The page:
While I cannot control what parents choose to put in their child’s lunch boxes for snacks and meals, I do have a certain amount of control over when my students eat specific snacks. My rule is that for the morning snack, my students must eat something that comes from a cow, is grown in the ground, or is grown on a bush or tree. Fresh fruit, veggies, and dairy products are what my students must choose for their morning snack. This makes me highly unpopular some mornings as some students really look forward to opening their rice crispy squares or chocolate covered granola bars but I stick to my rule of no processed foods or cookies during morning snack time. I encourage them to save those types of snacks to eat as a dessert AFTER they finish eating their main course at lunch.
#9. We ignore them sometimes.
One thing I have learned as a parent and as a teacher is that children will do just about anything to gain your attention at the most inappropriate times. This happens on a daily basis in our classrooms. Have you ever been speaking or listening to someone and have a student jump in and interrupt you? Have you had a student try to pick a fight with you in class? Have you been witness to an epic meltdown because a student didn’t like something you have asked him/ her to do? Of course you have! Mean teachers don’t try to defuse the situation by acting all soft and giving in to the negative behaviours. Mean teachers tend to ignore students when they are exhibiting behaviours like this. Why? In some situations, by giving students attention during these types of situations validates the behaviour and encourages the behaviour to escalate. By directing attention to the students who are behaving properly, students learn to be patient, wait their turn, and they also learn that their teachers just don’t accept behaviour like that.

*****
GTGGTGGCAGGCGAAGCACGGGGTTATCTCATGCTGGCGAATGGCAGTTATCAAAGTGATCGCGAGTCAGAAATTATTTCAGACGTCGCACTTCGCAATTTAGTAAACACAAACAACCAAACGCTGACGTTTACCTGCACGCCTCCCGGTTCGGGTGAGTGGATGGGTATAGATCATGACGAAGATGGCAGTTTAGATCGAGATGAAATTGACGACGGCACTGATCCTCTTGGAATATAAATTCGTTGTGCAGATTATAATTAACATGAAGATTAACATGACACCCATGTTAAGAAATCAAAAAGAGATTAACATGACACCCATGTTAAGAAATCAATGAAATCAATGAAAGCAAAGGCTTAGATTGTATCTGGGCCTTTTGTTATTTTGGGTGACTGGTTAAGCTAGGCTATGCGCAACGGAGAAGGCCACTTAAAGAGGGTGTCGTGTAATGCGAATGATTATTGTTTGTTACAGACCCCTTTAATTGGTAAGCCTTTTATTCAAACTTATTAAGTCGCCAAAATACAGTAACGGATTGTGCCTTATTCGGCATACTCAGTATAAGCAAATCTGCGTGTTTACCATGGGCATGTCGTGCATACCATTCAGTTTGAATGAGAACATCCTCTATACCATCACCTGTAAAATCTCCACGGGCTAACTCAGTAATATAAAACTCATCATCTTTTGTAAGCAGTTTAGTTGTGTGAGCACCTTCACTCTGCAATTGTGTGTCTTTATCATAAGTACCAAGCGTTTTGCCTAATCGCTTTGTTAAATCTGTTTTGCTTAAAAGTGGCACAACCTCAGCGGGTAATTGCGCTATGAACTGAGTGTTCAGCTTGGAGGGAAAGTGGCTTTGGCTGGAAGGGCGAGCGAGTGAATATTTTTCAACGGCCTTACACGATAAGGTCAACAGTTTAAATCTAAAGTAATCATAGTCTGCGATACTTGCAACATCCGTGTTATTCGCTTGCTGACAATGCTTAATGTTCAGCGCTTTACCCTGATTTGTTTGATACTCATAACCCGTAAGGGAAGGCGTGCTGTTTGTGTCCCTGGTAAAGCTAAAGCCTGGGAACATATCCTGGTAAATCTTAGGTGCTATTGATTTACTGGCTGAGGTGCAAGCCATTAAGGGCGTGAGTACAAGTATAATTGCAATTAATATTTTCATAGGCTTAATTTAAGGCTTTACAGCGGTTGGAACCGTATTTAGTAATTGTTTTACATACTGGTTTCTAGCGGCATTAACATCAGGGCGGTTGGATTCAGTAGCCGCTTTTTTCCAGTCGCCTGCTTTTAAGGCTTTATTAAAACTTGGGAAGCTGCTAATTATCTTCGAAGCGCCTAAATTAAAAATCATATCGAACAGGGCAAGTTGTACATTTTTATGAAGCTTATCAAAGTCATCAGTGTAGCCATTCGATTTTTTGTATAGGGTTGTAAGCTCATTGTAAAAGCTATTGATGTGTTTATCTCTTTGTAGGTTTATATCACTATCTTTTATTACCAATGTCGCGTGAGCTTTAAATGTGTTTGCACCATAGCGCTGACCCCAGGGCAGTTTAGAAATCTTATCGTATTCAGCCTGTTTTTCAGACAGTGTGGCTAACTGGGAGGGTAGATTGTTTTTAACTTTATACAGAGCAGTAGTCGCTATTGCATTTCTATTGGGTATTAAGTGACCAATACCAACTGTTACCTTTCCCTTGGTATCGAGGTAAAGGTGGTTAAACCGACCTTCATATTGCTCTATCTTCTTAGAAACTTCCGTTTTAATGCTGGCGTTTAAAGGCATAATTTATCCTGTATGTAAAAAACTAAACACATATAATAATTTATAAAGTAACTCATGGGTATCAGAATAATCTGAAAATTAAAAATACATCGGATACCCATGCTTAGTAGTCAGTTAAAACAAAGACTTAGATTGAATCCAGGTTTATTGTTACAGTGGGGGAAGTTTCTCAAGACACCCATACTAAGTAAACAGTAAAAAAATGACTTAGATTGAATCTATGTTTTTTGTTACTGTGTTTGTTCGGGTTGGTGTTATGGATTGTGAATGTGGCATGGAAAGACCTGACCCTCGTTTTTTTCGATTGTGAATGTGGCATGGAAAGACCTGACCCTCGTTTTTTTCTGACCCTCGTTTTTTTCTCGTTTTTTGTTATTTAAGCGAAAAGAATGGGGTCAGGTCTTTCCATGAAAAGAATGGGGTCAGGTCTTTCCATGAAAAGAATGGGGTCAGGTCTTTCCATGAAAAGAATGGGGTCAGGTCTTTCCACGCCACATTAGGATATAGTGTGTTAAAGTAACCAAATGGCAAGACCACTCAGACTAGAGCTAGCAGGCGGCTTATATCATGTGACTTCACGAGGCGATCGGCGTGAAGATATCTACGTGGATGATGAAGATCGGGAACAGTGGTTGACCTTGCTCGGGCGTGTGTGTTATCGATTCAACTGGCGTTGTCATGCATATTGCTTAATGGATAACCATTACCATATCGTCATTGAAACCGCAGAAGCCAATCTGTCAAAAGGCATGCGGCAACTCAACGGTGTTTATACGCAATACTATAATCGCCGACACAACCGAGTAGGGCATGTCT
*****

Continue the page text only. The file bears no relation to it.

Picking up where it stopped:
#10. We teach them that the world does not revolve around them.
Being a student in a room of 20 + students can be difficult for some. Most of our students come from families of 2 or 3 children so trying to find their place within a large classroom setting is not the easiest thing to do. We come into contact with children who lack the life experience that tells them that the attention of the single teacher in the room has to be shared with multiple children at the same time. Mean teachers teach their students to wait, to be patient, to stand in lines, to stay quiet when necessary, to share, to walk on the right side of the hallway and the stairwell, to use please and thank you appropriately, to think of their personal space and the personal space of others, and so on and so on because quite frankly, that is what society expects them to know. Yes, our students should feel that they are the centre of their parent’s world…. but that sentiment doesn’t transfer well into the classroom. So sometimes, ignoring a student when he/ she is exhibiting less than appropriate behaviour is the most effective way get a student to change a negative behaviour.
One thing is for certain, these 10 items I have listed here are NOT included in the current educational curriculum of any school board I know of. Mean teachers add them to their daily teachings because they are important life lessons that, when introduced and re-inforced at a young age, become the foundation in which students base their future behaviour on.
Have a great day!